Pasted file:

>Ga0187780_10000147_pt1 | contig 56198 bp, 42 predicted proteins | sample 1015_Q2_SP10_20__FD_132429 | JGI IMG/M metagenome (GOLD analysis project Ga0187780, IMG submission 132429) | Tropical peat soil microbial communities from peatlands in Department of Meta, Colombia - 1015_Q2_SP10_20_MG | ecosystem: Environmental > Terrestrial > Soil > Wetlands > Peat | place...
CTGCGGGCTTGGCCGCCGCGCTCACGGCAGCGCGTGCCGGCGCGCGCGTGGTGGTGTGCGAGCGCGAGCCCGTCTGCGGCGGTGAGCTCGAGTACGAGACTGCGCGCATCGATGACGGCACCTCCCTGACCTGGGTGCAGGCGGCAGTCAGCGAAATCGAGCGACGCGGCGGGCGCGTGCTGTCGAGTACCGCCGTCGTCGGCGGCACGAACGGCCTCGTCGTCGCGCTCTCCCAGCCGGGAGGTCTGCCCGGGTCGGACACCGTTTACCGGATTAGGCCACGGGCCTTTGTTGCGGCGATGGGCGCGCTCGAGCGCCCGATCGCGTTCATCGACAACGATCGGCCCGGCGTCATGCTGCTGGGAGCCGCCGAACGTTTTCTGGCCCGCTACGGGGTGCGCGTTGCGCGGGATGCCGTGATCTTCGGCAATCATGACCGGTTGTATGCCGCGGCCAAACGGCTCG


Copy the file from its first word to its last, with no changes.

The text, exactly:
>Ga0187780_10000147_pt1 | contig 56198 bp, 42 predicted proteins | sample 1015_Q2_SP10_20__FD_132429 | JGI IMG/M metagenome (GOLD analysis project Ga0187780, IMG submission 132429) | Tropical peat soil microbial communities from peatlands in Department of Meta, Colombia - 1015_Q2_SP10_20_MG | ecosystem: Environmental > Terrestrial > Soil > Wetlands > Peat | place...
CTGCGGGCTTGGCCGCCGCGCTCACGGCAGCGCGTGCCGGCGCGCGCGTGGTGGTGTGCGAGCGCGAGCCCGTCTGCGGCGGTGAGCTCGAGTACGAGACTGCGCGCATCGATGACGGCACCTCCCTGACCTGGGTGCAGGCGGCAGTCAGCGAAATCGAGCGACGCGGCGGGCGCGTGCTGTCGAGTACCGCCGTCGTCGGCGGCACGAACGGCCTCGTCGTCGCGCTCTCCCAGCCGGGAGGTCTGCCCGGGTCGGACACCGTTTACCGGATTAGGCCACGGGCCTTTGTTGCGGCGATGGGCGCGCTCGAGCGCCCGATCGCGTTCATCGACAACGATCGGCCCGGCGTCATGCTGCTGGGAGCCGCCGAACGTTTTCTGGCCCGCTACGGGGTGCGCGTTGCGCGGGATGCCGTGATCTTCGGCAATCATGACCGGTTGTATGCCGCGGCCAAACGGCTCG